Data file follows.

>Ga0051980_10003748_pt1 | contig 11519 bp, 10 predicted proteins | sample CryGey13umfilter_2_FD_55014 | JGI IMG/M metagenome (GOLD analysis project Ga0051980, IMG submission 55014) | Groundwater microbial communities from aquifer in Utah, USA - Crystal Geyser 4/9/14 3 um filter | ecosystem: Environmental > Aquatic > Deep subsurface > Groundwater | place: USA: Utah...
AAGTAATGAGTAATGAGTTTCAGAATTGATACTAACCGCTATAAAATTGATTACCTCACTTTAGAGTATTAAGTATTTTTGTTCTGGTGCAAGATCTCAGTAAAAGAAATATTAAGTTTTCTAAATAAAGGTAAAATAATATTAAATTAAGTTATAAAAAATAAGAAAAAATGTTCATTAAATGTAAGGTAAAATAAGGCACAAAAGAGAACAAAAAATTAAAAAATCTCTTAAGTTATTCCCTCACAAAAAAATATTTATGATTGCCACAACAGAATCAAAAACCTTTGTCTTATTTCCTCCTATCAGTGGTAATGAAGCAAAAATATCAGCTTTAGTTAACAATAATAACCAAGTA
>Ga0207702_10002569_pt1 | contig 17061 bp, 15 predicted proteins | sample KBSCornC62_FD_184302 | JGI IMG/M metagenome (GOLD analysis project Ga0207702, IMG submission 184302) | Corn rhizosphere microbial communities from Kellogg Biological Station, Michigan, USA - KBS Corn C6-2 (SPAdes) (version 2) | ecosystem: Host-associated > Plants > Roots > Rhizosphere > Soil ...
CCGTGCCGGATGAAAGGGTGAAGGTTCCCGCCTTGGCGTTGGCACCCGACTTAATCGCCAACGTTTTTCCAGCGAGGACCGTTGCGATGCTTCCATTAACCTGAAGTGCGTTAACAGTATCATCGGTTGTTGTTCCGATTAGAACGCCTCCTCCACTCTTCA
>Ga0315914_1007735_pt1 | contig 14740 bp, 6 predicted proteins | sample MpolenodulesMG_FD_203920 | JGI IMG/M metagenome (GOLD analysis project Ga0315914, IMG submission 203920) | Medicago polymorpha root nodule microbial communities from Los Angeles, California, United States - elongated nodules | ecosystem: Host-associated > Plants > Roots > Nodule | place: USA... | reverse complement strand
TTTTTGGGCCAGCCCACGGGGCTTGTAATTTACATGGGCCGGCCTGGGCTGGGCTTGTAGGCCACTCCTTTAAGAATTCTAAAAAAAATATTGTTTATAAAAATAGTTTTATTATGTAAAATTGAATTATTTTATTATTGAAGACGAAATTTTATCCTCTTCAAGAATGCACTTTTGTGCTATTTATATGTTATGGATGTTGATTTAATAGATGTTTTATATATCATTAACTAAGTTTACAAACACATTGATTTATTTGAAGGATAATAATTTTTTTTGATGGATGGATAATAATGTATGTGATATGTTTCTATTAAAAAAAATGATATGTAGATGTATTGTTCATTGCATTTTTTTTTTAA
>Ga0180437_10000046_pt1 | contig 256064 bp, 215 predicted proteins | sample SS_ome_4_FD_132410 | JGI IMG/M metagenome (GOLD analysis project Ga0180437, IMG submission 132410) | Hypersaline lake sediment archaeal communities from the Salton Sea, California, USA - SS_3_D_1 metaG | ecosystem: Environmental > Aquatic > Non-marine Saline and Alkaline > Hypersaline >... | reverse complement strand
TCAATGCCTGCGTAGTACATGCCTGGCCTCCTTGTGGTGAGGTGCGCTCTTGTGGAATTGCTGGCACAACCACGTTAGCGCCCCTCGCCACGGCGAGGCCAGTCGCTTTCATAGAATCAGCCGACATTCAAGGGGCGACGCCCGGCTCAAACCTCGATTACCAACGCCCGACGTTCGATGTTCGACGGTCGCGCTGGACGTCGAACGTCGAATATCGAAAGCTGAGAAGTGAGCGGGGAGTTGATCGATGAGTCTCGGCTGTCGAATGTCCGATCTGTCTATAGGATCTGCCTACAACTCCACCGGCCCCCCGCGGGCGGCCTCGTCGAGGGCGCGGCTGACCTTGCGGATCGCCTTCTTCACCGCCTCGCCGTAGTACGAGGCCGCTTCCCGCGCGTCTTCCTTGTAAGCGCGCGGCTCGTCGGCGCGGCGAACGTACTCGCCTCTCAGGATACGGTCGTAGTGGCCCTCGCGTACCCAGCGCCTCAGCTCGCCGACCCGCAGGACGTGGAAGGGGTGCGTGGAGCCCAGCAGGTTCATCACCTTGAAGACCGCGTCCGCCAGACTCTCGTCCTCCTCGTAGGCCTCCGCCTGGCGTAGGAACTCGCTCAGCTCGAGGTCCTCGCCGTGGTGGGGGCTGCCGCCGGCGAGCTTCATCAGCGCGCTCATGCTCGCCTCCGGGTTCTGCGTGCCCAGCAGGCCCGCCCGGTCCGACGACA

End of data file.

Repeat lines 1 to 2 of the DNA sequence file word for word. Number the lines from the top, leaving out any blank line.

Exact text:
>Ga0051980_10003748_pt1 | contig 11519 bp, 10 predicted proteins | sample CryGey13umfilter_2_FD_55014 | JGI IMG/M metagenome (GOLD analysis project Ga0051980, IMG submission 55014) | Groundwater microbial communities from aquifer in Utah, USA - Crystal Geyser 4/9/14 3 um filter | ecosystem: Environmental > Aquatic > Deep subsurface > Groundwater | place: USA: Utah...
AAGTAATGAGTAATGAGTTTCAGAATTGATACTAACCGCTATAAAATTGATTACCTCACTTTAGAGTATTAAGTATTTTTGTTCTGGTGCAAGATCTCAGTAAAAGAAATATTAAGTTTTCTAAATAAAGGTAAAATAATATTAAATTAAGTTATAAAAAATAAGAAAAAATGTTCATTAAATGTAAGGTAAAATAAGGCACAAAAGAGAACAAAAAATTAAAAAATCTCTTAAGTTATTCCCTCACAAAAAAATATTTATGATTGCCACAACAGAATCAAAAACCTTTGTCTTATTTCCTCCTATCAGTGGTAATGAAGCAAAAATATCAGCTTTAGTTAACAATAATAACCAAGTA